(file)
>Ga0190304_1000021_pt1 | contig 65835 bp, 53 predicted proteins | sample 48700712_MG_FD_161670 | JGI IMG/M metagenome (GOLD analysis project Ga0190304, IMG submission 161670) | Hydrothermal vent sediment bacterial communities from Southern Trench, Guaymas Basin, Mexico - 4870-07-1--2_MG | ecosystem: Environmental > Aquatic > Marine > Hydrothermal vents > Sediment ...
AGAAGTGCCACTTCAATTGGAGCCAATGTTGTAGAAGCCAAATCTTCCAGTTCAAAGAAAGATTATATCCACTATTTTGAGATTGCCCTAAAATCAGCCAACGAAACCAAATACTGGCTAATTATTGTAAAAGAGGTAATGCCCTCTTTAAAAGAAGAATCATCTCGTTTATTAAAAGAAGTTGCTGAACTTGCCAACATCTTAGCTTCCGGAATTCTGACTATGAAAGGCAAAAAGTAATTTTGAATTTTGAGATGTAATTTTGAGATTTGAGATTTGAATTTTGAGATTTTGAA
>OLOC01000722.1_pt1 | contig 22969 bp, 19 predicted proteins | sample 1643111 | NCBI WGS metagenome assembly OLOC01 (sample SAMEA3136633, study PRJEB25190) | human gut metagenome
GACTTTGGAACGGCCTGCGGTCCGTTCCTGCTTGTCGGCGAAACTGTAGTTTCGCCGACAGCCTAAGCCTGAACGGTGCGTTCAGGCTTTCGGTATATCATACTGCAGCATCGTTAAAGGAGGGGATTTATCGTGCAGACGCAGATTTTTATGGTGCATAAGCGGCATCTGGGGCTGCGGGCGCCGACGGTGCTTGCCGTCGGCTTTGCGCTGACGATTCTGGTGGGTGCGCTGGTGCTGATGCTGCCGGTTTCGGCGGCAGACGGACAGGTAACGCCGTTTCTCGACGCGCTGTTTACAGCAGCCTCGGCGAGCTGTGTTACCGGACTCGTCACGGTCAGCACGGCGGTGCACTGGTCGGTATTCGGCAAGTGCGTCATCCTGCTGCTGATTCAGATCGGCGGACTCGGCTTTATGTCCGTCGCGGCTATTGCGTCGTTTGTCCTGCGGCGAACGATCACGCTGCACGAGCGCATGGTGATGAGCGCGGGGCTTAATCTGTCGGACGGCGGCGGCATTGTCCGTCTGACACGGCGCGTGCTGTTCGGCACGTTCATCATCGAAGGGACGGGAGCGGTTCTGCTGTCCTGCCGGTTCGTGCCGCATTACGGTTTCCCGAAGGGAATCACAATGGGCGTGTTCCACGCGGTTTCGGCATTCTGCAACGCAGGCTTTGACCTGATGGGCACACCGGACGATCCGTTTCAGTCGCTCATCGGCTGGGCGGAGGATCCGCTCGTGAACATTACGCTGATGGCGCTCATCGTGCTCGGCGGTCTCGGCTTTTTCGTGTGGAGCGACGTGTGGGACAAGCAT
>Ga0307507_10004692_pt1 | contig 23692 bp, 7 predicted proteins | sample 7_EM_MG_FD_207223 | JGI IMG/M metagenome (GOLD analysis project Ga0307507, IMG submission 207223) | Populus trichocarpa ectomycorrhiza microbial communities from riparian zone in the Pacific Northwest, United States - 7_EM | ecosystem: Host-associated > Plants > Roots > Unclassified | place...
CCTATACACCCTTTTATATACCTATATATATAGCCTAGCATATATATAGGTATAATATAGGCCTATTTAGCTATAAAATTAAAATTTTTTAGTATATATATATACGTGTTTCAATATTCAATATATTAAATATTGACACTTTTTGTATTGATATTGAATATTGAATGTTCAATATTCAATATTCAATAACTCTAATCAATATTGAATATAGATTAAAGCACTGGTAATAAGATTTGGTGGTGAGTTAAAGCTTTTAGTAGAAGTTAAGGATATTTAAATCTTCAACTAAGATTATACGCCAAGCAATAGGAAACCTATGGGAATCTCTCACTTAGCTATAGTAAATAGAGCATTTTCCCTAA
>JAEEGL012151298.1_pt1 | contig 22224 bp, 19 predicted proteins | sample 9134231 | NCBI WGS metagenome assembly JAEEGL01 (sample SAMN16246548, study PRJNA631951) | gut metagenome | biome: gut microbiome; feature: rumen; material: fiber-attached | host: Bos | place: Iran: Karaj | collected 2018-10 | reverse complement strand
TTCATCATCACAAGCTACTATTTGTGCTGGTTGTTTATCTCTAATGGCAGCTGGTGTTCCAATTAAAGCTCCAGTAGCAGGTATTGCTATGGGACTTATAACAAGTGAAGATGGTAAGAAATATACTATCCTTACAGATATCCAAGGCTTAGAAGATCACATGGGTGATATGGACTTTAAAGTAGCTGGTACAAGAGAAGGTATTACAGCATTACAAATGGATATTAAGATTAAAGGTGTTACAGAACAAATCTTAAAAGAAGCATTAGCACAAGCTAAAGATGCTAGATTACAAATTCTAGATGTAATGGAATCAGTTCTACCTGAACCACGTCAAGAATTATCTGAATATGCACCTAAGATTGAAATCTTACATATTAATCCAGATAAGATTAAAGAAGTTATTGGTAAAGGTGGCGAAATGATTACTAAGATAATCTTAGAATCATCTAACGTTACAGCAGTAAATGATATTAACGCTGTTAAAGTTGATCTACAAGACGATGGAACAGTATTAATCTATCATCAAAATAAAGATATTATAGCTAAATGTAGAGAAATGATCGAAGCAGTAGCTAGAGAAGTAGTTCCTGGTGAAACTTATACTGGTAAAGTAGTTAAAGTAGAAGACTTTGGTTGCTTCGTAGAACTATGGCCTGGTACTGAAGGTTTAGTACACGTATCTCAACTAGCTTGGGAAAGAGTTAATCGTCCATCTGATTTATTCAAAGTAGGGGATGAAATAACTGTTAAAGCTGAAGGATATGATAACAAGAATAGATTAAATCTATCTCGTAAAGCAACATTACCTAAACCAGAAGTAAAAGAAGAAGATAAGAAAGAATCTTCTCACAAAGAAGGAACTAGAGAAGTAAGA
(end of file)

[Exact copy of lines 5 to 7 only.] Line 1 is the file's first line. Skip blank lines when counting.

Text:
>Ga0307507_10004692_pt1 | contig 23692 bp, 7 predicted proteins | sample 7_EM_MG_FD_207223 | JGI IMG/M metagenome (GOLD analysis project Ga0307507, IMG submission 207223) | Populus trichocarpa ectomycorrhiza microbial communities from riparian zone in the Pacific Northwest, United States - 7_EM | ecosystem: Host-associated > Plants > Roots > Unclassified | place...
CCTATACACCCTTTTATATACCTATATATATAGCCTAGCATATATATAGGTATAATATAGGCCTATTTAGCTATAAAATTAAAATTTTTTAGTATATATATATACGTGTTTCAATATTCAATATATTAAATATTGACACTTTTTGTATTGATATTGAATATTGAATGTTCAATATTCAATATTCAATAACTCTAATCAATATTGAATATAGATTAAAGCACTGGTAATAAGATTTGGTGGTGAGTTAAAGCTTTTAGTAGAAGTTAAGGATATTTAAATCTTCAACTAAGATTATACGCCAAGCAATAGGAAACCTATGGGAATCTCTCACTTAGCTATAGTAAATAGAGCATTTTCCCTAA
>JAEEGL012151298.1_pt1 | contig 22224 bp, 19 predicted proteins | sample 9134231 | NCBI WGS metagenome assembly JAEEGL01 (sample SAMN16246548, study PRJNA631951) | gut metagenome | biome: gut microbiome; feature: rumen; material: fiber-attached | host: Bos | place: Iran: Karaj | collected 2018-10 | reverse complement strand